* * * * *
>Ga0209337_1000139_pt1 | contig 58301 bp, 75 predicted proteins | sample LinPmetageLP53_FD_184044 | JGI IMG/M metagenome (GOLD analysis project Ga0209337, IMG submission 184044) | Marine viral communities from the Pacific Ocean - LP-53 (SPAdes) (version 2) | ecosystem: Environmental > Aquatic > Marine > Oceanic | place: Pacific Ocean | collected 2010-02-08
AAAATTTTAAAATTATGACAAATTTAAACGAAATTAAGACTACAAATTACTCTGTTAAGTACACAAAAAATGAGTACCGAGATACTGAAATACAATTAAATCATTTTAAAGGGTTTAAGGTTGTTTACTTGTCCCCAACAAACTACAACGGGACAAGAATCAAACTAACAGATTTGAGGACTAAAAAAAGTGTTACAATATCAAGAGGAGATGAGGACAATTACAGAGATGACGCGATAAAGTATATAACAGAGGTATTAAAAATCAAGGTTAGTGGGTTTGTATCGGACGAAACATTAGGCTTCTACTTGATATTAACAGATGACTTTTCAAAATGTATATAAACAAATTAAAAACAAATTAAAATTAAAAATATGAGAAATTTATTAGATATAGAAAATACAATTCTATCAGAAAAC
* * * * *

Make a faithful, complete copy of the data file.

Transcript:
>Ga0209337_1000139_pt1 | contig 58301 bp, 75 predicted proteins | sample LinPmetageLP53_FD_184044 | JGI IMG/M metagenome (GOLD analysis project Ga0209337, IMG submission 184044) | Marine viral communities from the Pacific Ocean - LP-53 (SPAdes) (version 2) | ecosystem: Environmental > Aquatic > Marine > Oceanic | place: Pacific Ocean | collected 2010-02-08
AAAATTTTAAAATTATGACAAATTTAAACGAAATTAAGACTACAAATTACTCTGTTAAGTACACAAAAAATGAGTACCGAGATACTGAAATACAATTAAATCATTTTAAAGGGTTTAAGGTTGTTTACTTGTCCCCAACAAACTACAACGGGACAAGAATCAAACTAACAGATTTGAGGACTAAAAAAAGTGTTACAATATCAAGAGGAGATGAGGACAATTACAGAGATGACGCGATAAAGTATATAACAGAGGTATTAAAAATCAAGGTTAGTGGGTTTGTATCGGACGAAACATTAGGCTTCTACTTGATATTAACAGATGACTTTTCAAAATGTATATAAACAAATTAAAAACAAATTAAAATTAAAAATATGAGAAATTTATTAGATATAGAAAATACAATTCTATCAGAAAAC